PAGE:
Risk Factors

Aging is the main predisposing factor for prominent veins around the lower eyelids. You’re also more likely to experience these visible blood vessels if you have a fair skin tone.

Some people get the unwanted eyelid veins after weight loss.

Risk factors for red eye veins include:

  • Allergies
  • Sun exposure
  • Glaucoma (excessive optic nerve pressure)
  • Conjunctivitis or pink eye (occurs when the tissue layer covering the surface of the eyeball is swollen)
  • Colds
  • Eye strain


Because blue veins under the eyes are typically age-related, you can delay their appearance by taking good care of your skin. Adopting a lifestyle that slows the skin-aging process can also help. 

You may try these preventive measures:

  • Regularly eat a balanced diet that includes proteins to maintain skin cell renewal and repair and minimize loss of elasticity.
  • Drink plenty of water every day.
  • Avoid tobacco products as these are closely linked with age-related degradation of facial skin. 
  • Protect your skin from the sun’s ultraviolet (UV) rays.
  • Eat plenty of Vitamin A, B, C, D, and E as these are rich in anti-aging ingredients to keep your skin looking youthful for longer.

To avoid developing visible veins in your eyes, try these tips:

  • Avoid eye strain or fatigue.
  • Treat infections that can cause noticeable inflammation of your eye veins.
  • Protect your eyes from dust and injury.


There are self-care measures you can take to make your veins under or in your eyes look less conspicuous. 

Home remedies for red eyes

  • Resting your eyes
  • Over-the-counter decongestants, artificial tears, and anti-histamine eye drops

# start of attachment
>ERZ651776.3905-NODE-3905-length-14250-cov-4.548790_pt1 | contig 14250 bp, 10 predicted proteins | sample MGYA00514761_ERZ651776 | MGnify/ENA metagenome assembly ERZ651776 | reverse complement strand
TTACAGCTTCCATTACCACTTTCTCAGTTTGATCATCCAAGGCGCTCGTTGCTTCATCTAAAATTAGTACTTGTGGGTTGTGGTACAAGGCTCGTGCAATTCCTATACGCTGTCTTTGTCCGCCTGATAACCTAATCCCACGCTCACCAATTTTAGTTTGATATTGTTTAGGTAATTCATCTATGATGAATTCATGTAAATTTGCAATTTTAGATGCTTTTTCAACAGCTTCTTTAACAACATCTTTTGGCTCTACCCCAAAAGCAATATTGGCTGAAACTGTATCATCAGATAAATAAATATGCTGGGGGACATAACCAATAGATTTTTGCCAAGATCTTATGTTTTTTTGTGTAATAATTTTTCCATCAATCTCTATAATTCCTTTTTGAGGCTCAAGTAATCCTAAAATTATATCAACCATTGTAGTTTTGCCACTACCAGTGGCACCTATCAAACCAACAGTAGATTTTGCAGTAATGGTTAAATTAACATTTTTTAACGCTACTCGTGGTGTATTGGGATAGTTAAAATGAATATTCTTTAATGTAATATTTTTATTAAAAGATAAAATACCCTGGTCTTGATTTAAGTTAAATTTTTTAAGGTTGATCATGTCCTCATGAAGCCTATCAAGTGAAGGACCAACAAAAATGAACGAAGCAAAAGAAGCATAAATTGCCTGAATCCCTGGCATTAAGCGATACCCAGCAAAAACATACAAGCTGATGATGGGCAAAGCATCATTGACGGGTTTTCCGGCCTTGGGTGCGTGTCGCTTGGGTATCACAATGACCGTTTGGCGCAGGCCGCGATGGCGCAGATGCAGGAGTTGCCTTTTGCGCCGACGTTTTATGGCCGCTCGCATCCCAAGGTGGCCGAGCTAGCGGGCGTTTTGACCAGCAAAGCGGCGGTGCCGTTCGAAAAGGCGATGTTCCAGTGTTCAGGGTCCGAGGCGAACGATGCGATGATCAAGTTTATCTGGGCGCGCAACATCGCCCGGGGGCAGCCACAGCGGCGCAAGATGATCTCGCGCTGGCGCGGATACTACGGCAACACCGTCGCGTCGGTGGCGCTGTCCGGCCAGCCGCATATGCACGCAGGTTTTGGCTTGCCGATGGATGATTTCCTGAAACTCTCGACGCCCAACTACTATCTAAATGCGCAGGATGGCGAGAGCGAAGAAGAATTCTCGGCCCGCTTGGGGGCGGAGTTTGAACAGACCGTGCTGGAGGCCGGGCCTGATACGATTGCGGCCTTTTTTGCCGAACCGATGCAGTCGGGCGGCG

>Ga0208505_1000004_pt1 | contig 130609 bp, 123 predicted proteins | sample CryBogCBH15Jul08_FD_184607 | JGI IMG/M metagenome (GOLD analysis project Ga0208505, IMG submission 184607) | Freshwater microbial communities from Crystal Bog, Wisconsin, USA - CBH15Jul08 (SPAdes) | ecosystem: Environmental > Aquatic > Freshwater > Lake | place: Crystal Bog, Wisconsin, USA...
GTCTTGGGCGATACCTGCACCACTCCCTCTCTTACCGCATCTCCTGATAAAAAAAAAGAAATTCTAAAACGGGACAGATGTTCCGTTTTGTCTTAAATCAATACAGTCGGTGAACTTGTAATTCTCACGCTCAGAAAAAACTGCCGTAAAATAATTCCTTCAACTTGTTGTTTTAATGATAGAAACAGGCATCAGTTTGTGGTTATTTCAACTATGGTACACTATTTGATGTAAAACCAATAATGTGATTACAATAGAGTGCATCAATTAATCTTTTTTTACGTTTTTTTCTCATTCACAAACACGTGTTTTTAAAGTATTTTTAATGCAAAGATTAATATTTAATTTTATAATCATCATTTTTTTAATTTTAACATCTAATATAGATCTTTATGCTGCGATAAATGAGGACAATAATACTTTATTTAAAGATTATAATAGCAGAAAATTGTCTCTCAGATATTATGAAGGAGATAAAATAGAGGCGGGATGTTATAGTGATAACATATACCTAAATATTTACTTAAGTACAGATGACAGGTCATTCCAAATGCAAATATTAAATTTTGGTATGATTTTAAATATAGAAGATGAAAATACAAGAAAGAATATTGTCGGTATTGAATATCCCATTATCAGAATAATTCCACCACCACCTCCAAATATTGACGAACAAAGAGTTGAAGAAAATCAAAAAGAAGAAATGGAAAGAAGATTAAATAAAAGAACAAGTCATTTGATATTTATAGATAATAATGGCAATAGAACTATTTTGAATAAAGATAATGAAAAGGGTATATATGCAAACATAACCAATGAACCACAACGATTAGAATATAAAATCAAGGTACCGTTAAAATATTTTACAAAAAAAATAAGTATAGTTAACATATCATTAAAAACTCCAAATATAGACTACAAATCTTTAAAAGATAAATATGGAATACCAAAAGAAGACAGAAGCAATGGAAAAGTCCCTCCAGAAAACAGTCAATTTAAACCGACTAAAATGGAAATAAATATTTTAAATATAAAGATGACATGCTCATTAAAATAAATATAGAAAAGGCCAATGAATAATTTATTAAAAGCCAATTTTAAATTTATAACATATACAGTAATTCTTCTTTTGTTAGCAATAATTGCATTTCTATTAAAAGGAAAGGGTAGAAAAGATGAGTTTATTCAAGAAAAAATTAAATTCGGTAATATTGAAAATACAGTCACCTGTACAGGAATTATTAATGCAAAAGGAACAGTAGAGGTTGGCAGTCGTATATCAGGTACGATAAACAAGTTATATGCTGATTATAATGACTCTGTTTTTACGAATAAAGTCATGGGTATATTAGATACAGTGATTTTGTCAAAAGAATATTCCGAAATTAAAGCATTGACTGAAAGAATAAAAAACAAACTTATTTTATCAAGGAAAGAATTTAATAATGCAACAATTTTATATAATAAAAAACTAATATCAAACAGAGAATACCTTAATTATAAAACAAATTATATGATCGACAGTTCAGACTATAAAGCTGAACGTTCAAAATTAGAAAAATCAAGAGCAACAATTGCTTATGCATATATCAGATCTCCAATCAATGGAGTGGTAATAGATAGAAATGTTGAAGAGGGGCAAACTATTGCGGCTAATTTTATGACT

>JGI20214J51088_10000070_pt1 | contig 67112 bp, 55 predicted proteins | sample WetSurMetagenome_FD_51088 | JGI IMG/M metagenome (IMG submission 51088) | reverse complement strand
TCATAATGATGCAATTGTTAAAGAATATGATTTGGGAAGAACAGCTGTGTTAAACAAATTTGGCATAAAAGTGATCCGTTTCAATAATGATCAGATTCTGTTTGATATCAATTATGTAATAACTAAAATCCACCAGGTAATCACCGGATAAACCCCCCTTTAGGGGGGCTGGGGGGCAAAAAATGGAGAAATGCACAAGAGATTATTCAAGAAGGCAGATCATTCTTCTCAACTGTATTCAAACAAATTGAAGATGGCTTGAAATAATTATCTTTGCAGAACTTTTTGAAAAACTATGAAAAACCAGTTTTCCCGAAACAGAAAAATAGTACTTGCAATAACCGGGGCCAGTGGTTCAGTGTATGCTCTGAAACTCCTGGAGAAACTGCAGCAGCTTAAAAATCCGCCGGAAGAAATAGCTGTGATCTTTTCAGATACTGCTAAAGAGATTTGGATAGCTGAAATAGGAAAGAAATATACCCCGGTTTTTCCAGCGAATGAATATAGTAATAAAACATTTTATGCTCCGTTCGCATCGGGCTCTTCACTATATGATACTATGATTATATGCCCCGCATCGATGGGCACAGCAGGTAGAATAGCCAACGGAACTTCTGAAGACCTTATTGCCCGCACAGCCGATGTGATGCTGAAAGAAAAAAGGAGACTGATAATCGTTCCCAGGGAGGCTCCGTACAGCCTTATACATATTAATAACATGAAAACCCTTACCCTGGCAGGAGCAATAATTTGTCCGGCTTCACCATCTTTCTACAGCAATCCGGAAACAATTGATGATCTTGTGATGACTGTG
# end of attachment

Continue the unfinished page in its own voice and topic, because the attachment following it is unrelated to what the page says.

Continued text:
• Applying cold compresses on your closed eyes multiple times daily
  • Dehumidifying your home           

Home therapies for veins under eyes include makeup. You can apply a concealer over veins under eyes to reduce their visual prominence. For blue blood vessels, try concealing with yellow or peach makeup.

How to Make Veins Under Eyes Less Visible 

Here are some treatment options to make veins under eyes less conspicuous with significant aesthetic enhancements:

Laser therapy

With this treatment, a laser shot is targeted at the visible vein, constricting it. You’ll typically require multiple consecutive laser sessions to make the vessel disappear completely beneath the skin.


Surgery, especially phlebectomy, can be an option to treat prominent veins under the eyes. Your surgeon may consider using this procedure if the bulging vein is too large to remove with alternatives like laser.

During surgery, tiny cuts are made into the skin to eliminate the unsightly vein. Before accepting this treatment, discuss with your surgeon how the sensory nerves and the surrounding tissues under the eye might be impacted.  

Soft Tissue Fillers